Free Power of Attorney Forms in Fillable Adobe PDF Templates
Power of attorney is an official document that is governed in a State by State basis for the use of electing someone else, the ‘Agent’ or ‘Attorney in Fact’, to handle an act on your behalf. The person who is having the action performed on their behalf is known as the ‘Principal’. The most common types of are for the use of financial reasons (Durable, General, & Limited) and for health care.
Always be weary of who you choose as your Agent as in some cases, such as with the ‘Durable’ document, the person acting on your behalf will be able to make decisions even if you become incapacitated and not able to watch over their actions.
Forms By State
- New Hampshire
- New Jersey
- New Mexico
- New York
- North Carolina
- North Dakota
- Rhode Island
- South Carolina
- South Dakota
- West Virginia
What is Power of Attorney?
A form that simply allows someone else to act on your behalf for broad or specific duties.
Durable Financial – Allows representation for financial activity. The durable term means that it allows the representation to continue even if the person should become incapacitated.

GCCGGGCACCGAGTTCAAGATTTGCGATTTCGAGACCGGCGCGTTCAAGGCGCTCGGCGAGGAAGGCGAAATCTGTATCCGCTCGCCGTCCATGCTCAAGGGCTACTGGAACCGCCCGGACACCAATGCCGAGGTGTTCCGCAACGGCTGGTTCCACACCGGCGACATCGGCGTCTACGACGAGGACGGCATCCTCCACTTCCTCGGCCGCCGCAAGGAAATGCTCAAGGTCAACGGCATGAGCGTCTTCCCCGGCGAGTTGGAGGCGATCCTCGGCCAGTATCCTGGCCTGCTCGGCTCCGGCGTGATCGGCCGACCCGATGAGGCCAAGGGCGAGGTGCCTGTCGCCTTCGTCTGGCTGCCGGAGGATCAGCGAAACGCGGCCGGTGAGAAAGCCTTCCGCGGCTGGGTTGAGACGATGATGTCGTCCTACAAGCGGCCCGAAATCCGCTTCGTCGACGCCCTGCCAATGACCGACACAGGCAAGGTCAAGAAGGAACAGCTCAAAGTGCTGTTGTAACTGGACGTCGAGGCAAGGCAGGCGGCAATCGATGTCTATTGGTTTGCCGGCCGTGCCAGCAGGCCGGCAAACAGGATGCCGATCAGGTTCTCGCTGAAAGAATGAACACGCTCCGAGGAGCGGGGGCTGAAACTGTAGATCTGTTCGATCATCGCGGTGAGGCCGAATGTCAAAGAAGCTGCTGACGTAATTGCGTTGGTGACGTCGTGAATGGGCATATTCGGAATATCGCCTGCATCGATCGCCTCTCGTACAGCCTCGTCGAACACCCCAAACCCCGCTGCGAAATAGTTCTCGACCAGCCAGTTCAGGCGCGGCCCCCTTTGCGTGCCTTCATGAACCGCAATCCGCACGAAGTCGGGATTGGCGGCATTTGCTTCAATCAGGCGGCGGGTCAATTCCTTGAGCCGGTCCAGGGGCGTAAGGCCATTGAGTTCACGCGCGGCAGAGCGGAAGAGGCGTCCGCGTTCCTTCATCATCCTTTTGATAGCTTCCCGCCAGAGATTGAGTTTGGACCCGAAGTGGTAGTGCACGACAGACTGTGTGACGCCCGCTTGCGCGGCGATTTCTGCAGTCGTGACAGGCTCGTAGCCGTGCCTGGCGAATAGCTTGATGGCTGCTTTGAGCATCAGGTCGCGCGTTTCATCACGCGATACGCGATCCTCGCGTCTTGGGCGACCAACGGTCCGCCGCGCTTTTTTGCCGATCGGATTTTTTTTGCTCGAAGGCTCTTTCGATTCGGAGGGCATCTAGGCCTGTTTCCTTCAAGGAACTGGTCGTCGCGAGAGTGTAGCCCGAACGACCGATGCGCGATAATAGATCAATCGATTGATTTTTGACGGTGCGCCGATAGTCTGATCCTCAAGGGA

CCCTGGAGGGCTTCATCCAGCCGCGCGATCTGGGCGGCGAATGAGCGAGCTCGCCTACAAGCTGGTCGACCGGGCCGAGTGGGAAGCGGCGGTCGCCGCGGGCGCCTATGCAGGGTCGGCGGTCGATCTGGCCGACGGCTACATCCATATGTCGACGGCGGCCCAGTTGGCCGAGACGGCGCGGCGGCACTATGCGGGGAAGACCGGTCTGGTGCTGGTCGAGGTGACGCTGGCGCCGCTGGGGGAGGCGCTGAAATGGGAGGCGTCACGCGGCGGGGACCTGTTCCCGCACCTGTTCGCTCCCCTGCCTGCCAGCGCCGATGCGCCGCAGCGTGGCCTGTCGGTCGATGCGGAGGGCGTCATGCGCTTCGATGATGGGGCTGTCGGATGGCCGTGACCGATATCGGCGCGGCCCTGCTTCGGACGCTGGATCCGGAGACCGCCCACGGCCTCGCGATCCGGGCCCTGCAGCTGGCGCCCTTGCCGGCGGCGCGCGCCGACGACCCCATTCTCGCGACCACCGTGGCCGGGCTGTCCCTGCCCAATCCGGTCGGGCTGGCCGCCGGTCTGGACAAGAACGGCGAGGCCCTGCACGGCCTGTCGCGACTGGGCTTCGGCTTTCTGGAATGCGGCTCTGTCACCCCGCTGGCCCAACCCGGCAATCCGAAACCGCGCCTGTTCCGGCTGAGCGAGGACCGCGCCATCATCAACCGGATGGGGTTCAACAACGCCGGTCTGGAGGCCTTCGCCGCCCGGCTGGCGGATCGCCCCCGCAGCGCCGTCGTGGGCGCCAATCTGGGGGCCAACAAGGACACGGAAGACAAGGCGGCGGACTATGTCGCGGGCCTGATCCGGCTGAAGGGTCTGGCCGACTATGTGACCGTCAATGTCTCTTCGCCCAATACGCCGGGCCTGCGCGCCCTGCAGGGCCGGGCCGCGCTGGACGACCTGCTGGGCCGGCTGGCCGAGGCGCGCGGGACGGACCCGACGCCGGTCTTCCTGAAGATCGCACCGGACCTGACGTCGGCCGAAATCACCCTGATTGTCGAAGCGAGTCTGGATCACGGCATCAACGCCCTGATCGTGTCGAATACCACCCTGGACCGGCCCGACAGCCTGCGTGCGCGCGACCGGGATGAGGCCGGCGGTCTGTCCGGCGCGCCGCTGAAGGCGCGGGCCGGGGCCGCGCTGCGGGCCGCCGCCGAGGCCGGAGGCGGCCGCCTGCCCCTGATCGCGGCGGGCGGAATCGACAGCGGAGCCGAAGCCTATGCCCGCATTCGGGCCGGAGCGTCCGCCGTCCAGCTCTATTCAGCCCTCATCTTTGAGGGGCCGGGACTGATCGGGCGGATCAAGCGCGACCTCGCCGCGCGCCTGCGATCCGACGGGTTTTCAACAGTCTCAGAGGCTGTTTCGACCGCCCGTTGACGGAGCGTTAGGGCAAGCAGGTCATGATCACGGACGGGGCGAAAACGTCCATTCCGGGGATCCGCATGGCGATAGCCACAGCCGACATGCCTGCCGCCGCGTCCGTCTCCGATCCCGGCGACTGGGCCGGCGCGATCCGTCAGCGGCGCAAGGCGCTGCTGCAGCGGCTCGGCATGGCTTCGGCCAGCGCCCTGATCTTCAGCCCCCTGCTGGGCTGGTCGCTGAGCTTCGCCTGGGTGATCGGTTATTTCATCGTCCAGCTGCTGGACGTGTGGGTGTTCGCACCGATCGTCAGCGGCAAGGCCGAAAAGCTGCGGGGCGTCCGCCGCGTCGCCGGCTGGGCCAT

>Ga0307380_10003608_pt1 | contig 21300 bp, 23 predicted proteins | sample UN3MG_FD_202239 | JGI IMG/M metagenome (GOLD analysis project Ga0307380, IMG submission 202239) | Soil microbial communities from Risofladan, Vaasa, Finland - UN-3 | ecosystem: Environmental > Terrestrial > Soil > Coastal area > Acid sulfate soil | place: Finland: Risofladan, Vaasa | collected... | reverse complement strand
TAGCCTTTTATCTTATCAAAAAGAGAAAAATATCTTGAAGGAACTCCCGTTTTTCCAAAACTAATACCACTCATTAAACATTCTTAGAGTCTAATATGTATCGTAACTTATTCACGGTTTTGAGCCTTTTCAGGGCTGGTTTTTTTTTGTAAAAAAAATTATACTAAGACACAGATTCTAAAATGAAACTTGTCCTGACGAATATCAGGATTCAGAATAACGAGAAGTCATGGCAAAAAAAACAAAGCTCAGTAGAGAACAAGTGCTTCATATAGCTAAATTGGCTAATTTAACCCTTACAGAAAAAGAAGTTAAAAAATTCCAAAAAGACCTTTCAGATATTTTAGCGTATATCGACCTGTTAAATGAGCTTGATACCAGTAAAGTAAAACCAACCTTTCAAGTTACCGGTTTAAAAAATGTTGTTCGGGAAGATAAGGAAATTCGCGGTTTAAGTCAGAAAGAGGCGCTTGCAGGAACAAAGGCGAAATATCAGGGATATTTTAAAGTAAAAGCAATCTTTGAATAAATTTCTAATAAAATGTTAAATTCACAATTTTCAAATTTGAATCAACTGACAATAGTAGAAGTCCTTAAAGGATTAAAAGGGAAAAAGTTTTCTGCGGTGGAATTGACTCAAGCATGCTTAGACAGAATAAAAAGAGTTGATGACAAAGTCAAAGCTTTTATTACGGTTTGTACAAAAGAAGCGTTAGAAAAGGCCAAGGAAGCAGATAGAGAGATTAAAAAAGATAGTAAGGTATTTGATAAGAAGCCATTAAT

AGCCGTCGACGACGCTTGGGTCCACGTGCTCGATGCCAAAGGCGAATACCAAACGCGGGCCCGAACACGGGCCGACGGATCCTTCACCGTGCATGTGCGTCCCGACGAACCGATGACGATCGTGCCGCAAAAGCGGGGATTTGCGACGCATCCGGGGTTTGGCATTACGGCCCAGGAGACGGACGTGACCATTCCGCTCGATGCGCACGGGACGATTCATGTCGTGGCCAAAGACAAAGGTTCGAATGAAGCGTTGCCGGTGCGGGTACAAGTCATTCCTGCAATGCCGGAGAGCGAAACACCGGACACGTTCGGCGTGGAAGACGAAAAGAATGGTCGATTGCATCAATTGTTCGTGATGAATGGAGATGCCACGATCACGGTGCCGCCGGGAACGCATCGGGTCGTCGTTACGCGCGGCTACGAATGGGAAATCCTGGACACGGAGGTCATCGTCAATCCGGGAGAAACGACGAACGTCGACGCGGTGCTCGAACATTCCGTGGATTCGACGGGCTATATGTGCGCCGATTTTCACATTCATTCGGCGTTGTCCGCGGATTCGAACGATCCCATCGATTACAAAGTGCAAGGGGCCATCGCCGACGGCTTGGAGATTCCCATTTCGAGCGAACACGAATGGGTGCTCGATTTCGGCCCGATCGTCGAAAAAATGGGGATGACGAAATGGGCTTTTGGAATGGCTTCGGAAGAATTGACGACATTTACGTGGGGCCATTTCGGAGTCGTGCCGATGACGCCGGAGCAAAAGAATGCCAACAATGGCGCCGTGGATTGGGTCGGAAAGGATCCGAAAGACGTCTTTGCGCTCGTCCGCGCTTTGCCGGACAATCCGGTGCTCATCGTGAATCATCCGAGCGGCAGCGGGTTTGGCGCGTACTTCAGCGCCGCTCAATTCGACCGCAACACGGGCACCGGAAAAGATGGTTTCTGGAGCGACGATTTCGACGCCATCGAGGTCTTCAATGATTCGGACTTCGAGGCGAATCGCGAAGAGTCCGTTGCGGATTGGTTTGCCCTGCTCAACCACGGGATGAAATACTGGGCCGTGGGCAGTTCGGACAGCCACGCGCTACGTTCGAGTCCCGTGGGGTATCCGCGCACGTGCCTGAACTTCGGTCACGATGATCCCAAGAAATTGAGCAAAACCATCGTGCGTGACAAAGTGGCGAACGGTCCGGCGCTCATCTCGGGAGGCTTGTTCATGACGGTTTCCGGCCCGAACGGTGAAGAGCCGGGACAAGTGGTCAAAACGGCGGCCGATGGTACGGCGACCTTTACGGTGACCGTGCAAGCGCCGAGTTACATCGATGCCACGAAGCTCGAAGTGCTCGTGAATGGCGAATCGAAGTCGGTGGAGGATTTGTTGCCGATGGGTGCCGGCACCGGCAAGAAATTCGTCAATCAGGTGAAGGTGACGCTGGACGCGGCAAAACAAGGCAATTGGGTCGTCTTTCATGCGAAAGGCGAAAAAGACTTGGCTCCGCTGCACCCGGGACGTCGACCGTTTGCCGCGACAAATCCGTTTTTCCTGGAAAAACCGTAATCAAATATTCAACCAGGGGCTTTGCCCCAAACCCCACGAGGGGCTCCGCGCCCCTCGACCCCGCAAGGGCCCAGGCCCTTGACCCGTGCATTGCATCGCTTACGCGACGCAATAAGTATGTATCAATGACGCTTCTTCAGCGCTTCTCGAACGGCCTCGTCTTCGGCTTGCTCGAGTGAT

General Financial – Is similar to the Durable Financial but is no longer valid in the case of mental incapacitation.
IRS Form (2848) – Allows representation for federal taxes. This is usually granted to one’s accountant or attorney.
Medical – Grants the Agent the authority to make medical decisions regarding the Principal.
Limited – Allows representation for a specific task. This task can be a one time transaction or can be designated for a certain period of time.
Minor Child – Grants parental powers to the Agent over the Principal’s child for a designated period of time.
Real Estate – Allows the Agent to act on the behalf of the Principal in regards to real estate. There is a broad number of things that can be assigned to the agent such as selling/purchasing a property, management, leasing, etc.
Revocation – Allows the Principal to void a previous Power of Attorney.
How to Write
Step 1 – First select the form that pertains to your situation.
Step 2 – Fill out the form with the required information. The Principal and Agent must sign the document in the presence of the Notary Public. The Notary will then sign the form which validates the document. This is free in most states but may require a fee in others, if so, pay the fee and collect your copy.
Step 3 – Both the Principal and Agent should store their copies in a safe place.
The only way to TERMINATE the document is:
- Principal files a Revocation Power of Attorney Form.
- Principal assigns a new Power of Attorney.
- Either the Principal or Agent dies.